“The View From Flyover Country” assembles essays by political writer Sarah Kendzior on topics from American gentrification and race relations, to media bias and the city of St. Louis, where she lives, freelances and earned her doctorate in anthropology from Washington University.
But the common thread through the essays is the economic disparity since the 2008 recession, or what Kendzior terms a “post-employment economy,” which touches everyone from “fast food workers to adjunct professors.” Minimum wage jobs are no longer for teens but adults supporting families. And Kendzior reports that 67 percent of college classes are taught by adjunct faculty paid an average of $10,500 annually without benefits.
According to Kendzior, the white-collar world offers little respite: “corporations making record earnings will not allocate their budgets to provide menial compensation to the workers who make them a success.” This has happened as “companies have turned permanent jobs into contingency labor, and entry-level positions into unpaid internships,” she writes.
Those unpaid internships, along with rising tuition costs, make it harder than ever, writes Kendzior, for a new graduate to reconcile the “sunk costs” of a college degree. They are made harder still by the media manager seeking to hire “a 22-year-old willing to work 22-hour days for $22,000 a year” or a “22-22-22.”
“Education was once a path out of poverty, and not a way into it,” Kendzior notes.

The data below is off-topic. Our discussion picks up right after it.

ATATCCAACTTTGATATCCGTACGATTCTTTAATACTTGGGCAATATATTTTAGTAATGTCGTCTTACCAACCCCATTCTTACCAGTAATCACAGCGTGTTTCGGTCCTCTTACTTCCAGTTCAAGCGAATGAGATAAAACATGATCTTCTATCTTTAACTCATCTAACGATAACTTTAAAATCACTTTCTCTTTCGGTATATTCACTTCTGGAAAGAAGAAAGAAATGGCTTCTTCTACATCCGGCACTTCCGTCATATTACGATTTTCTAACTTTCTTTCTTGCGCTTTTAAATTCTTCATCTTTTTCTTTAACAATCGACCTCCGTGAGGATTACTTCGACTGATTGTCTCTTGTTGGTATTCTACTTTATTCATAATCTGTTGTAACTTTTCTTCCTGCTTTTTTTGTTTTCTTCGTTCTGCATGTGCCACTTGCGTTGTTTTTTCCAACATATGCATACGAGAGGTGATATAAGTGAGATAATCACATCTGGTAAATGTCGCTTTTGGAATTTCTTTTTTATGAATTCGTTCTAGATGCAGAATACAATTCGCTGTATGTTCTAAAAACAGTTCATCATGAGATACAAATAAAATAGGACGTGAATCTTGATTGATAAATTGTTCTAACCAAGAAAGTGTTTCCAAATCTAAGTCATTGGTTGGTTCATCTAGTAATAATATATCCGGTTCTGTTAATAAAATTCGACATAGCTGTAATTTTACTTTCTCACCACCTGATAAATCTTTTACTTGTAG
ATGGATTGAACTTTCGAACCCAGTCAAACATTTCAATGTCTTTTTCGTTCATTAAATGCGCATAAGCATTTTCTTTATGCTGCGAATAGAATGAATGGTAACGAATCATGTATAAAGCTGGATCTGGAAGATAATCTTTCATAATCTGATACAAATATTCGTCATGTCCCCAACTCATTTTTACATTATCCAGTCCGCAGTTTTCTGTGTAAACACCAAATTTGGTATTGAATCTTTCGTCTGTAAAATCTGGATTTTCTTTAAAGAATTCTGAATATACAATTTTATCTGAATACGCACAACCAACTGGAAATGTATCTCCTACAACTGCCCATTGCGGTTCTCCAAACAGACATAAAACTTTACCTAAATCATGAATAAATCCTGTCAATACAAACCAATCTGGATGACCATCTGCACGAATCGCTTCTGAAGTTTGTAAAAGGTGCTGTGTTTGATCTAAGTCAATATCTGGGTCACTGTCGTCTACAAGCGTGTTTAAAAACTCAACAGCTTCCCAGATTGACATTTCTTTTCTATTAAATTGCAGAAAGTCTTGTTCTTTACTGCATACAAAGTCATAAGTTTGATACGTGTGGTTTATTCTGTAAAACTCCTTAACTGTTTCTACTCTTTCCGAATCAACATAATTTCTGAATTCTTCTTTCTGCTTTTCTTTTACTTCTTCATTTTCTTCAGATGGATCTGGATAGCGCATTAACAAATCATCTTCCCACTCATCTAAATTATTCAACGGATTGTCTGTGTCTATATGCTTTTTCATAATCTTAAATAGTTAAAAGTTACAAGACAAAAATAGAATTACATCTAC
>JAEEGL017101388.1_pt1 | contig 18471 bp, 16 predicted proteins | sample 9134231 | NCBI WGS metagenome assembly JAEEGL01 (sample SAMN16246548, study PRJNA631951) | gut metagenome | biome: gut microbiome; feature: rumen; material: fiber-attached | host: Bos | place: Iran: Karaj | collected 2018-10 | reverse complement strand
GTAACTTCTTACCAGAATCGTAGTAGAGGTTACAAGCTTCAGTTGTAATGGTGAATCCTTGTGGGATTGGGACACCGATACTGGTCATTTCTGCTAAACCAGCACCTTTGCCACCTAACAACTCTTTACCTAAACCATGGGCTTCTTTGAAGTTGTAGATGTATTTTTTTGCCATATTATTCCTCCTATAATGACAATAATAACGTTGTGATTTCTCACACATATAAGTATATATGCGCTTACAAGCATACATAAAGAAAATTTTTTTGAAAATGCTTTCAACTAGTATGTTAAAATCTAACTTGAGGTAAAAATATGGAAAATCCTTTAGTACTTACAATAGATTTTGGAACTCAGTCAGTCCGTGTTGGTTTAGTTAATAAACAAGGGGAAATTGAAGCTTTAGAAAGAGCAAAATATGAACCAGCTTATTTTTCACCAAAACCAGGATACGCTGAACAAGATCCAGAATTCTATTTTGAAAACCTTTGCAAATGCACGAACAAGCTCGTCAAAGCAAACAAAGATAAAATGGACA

Kendzior’s writing, while often concise and clever like this, is just as often backed by statistics, attributions or an illustrative profile. She rarely resorts to humor to make a point (though she does allow one well-placed Thomas Pynchon quote to do so). She is mostly loved by the left and shouted down by the right — with more than 345,000 Twitter followers. Kendzior writes for mainstream print worldwide and makes guest appearances on MSNBC and other TV outlets.
Though her message is alarming, it is softened with compassion. She points out again and again how “the individual is often blamed” — even self-blamed — for going to college, for not going to college, for choosing the wrong career. Kendzior firmly believes any blame should be kicked up.
The essays in “The View From Flyover Country” were written in 2012 to 2014, released as an ebook in 2015, and updated with an introduction and epilogue for print. Her writing has been called prescient. Indeed, with Facebook in the headlines, an excerpt from a 2013 essay reads: “People in positions of power — in government and in corporations like Facebook and Google — need to come clean with what they know and why they want to know it. Our privacy settings, literally and figuratively, need to stop shifting.”
Let us hope Kendzior’s predictive powers are true about St. Louis; she believes it might be uniquely situated to be on the leading edge of change. Once the fourth largest city in the country, the city has become one that “does not make it into the news unless something awful happens,” she writes. This city knows what it is to struggle — a lesson all of America is learning right now. St. Louis, she says, “might be the one to rise up.”